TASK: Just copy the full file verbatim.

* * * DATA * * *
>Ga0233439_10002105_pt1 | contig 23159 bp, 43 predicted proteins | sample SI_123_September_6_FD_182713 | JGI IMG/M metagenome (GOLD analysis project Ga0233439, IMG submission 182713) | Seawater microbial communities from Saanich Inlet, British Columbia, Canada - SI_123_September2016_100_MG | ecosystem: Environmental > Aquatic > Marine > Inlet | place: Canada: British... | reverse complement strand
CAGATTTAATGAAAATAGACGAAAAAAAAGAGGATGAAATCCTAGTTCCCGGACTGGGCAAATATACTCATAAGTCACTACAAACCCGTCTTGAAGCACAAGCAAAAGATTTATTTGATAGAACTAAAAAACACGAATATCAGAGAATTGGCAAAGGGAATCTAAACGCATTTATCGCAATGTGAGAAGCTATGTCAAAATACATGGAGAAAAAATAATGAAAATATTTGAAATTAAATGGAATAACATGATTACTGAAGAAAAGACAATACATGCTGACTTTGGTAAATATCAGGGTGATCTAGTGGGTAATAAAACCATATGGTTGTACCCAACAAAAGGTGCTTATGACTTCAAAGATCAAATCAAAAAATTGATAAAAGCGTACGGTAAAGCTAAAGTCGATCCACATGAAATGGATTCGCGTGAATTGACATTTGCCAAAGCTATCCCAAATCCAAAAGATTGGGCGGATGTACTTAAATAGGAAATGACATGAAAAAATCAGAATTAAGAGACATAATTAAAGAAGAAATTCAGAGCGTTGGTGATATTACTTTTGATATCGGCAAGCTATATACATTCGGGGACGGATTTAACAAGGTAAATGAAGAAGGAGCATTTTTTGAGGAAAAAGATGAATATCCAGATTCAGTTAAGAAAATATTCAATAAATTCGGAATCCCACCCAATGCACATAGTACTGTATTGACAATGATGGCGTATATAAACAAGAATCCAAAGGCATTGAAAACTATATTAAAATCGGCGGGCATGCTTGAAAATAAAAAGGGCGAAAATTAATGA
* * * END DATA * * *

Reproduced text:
>Ga0233439_10002105_pt1 | contig 23159 bp, 43 predicted proteins | sample SI_123_September_6_FD_182713 | JGI IMG/M metagenome (GOLD analysis project Ga0233439, IMG submission 182713) | Seawater microbial communities from Saanich Inlet, British Columbia, Canada - SI_123_September2016_100_MG | ecosystem: Environmental > Aquatic > Marine > Inlet | place: Canada: British... | reverse complement strand
CAGATTTAATGAAAATAGACGAAAAAAAAGAGGATGAAATCCTAGTTCCCGGACTGGGCAAATATACTCATAAGTCACTACAAACCCGTCTTGAAGCACAAGCAAAAGATTTATTTGATAGAACTAAAAAACACGAATATCAGAGAATTGGCAAAGGGAATCTAAACGCATTTATCGCAATGTGAGAAGCTATGTCAAAATACATGGAGAAAAAATAATGAAAATATTTGAAATTAAATGGAATAACATGATTACTGAAGAAAAGACAATACATGCTGACTTTGGTAAATATCAGGGTGATCTAGTGGGTAATAAAACCATATGGTTGTACCCAACAAAAGGTGCTTATGACTTCAAAGATCAAATCAAAAAATTGATAAAAGCGTACGGTAAAGCTAAAGTCGATCCACATGAAATGGATTCGCGTGAATTGACATTTGCCAAAGCTATCCCAAATCCAAAAGATTGGGCGGATGTACTTAAATAGGAAATGACATGAAAAAATCAGAATTAAGAGACATAATTAAAGAAGAAATTCAGAGCGTTGGTGATATTACTTTTGATATCGGCAAGCTATATACATTCGGGGACGGATTTAACAAGGTAAATGAAGAAGGAGCATTTTTTGAGGAAAAAGATGAATATCCAGATTCAGTTAAGAAAATATTCAATAAATTCGGAATCCCACCCAATGCACATAGTACTGTATTGACAATGATGGCGTATATAAACAAGAATCCAAAGGCATTGAAAACTATATTAAAATCGGCGGGCATGCTTGAAAATAAAAAGGGCGAAAATTAATGA